23. Galante, R. (2015). Improving the performance of data mining models with data preparation using SAS® Enterprise miner. In Sao Paolo. Brazil: SAS Institute Inc.Google Scholar
  24. Ganganwar, V. (2012). An overview of classification algorithms for imbalanced datasets. International Journal of Emerging Technology and Advanced Engineering, 2, 42–47.Google Scholar
  25. Gigerenzer, G., & Selten, R. (2002). Bounded rationality: The adaptive toolbox. Cambridge, MA: MIT Press.Google Scholar
  26. Goldkamp, J. S., White, M. D., & Robinson, J. B. (2001). Do drug courts work? Getting inside the drug court black box. Journal of Drug Issues, 31(1), 27–72.Google Scholar
  27. Gottfredson, D. C., & Exum, M. L. (2002). The Baltimore city drug treatment court: One-year results from a randomized study. Journal of Research in Crime and Delinquency, 39(3), 337–356.Google Scholar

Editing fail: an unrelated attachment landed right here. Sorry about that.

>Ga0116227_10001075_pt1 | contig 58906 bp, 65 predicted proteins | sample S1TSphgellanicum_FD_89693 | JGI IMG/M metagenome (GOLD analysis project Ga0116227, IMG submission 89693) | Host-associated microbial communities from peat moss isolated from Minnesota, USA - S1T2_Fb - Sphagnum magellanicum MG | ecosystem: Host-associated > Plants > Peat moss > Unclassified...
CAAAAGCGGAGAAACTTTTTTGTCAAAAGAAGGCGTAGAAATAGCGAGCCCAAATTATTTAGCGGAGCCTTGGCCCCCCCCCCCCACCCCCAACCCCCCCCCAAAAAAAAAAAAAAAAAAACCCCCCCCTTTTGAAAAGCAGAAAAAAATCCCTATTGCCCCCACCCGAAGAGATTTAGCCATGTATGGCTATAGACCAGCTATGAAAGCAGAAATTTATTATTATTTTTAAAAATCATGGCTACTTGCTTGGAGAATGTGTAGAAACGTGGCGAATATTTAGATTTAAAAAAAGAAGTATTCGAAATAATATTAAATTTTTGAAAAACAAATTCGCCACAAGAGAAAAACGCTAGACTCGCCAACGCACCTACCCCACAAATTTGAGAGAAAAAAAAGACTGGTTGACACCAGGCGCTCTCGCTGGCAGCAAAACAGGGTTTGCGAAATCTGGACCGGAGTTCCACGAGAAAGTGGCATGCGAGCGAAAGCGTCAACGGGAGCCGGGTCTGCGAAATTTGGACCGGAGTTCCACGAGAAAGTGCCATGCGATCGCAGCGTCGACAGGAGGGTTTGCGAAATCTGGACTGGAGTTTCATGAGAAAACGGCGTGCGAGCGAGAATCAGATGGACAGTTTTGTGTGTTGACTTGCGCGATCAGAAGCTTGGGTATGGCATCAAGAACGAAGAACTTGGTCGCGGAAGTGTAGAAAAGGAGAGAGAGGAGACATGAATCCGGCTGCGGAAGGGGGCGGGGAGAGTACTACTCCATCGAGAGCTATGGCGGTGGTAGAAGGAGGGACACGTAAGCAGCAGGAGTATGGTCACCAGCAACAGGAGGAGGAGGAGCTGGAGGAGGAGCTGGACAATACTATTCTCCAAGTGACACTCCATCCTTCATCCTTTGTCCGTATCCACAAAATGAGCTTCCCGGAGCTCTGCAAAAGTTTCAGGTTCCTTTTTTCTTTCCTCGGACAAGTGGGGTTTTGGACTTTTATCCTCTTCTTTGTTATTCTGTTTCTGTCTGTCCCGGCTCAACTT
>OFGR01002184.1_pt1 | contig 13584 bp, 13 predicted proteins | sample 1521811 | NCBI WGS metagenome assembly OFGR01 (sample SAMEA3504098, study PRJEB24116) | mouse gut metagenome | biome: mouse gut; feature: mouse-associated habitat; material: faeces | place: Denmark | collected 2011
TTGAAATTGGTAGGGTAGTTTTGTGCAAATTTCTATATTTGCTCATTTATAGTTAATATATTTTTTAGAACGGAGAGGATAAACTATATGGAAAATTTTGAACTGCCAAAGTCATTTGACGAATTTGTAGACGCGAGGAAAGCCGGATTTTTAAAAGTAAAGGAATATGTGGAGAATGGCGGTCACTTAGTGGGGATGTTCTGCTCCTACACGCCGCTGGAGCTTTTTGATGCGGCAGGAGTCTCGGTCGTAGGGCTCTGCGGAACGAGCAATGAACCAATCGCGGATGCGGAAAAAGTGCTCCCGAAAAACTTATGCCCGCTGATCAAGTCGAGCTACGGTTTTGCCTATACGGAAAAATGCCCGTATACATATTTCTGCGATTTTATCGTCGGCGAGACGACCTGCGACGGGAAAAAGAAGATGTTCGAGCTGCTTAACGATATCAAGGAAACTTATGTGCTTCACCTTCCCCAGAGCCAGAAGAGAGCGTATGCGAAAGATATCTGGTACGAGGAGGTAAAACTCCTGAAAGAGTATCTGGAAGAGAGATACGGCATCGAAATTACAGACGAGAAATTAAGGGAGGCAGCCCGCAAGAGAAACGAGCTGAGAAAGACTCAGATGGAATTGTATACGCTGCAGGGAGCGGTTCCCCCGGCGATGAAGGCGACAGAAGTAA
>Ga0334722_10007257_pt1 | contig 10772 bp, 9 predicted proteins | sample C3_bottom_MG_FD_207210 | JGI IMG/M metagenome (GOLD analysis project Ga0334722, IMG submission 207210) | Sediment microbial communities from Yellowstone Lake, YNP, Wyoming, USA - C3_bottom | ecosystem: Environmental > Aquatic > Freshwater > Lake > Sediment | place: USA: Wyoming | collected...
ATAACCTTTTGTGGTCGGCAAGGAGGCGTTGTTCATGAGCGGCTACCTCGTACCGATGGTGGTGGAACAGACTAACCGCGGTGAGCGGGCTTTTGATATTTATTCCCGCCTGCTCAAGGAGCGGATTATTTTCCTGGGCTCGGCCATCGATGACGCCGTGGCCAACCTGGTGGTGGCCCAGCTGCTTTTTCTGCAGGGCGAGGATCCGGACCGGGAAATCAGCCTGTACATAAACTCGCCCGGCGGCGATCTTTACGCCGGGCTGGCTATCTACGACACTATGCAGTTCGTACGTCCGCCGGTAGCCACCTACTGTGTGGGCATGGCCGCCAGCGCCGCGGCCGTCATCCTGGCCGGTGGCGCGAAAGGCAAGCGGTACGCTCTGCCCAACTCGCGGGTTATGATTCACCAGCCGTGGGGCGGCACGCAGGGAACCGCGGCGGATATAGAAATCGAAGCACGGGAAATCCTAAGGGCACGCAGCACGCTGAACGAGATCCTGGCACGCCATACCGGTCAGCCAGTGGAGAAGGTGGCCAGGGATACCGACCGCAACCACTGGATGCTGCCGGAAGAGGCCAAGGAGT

28. Gutierrez, L., & Bourgon, G. (2009). Drug treatment courts: A quantitative review of study and treatment quality. Ottawa, Ontario: Public Safety Canada.Google Scholar
  29. Hartley, R. E., & Phillips, R. C. (2001). Who graduates from drug courts? Correlates of client success. American Journal of Criminal Justice, 26(1), 107–119.Google Scholar
  30. Hepburn, J. R., & Albonetti, C. A. (1994). Recidivism among drug offenders: A survival analysis of the effects of offender characteristics, type of offense, and two types of intervention. Journal of Quantitative Criminology, 10(2), 159–179.Google Scholar
  31. Hickert, A. O., Boyle, S. W., & Tollefson, D. R. (2009). Factors that predict drug court completion and drop out: Findings from an evaluation of salt Lake county's adult felony drug court. Journal of Social Service Research, 35(2), 149–162.Google Scholar
  32. Holsapple, C. W. (2008). DSS architecture and types. In Handbook on decision support systems (Vol. 1, pp. 163–189). Berlin Heidelberg: Springer.Google Scholar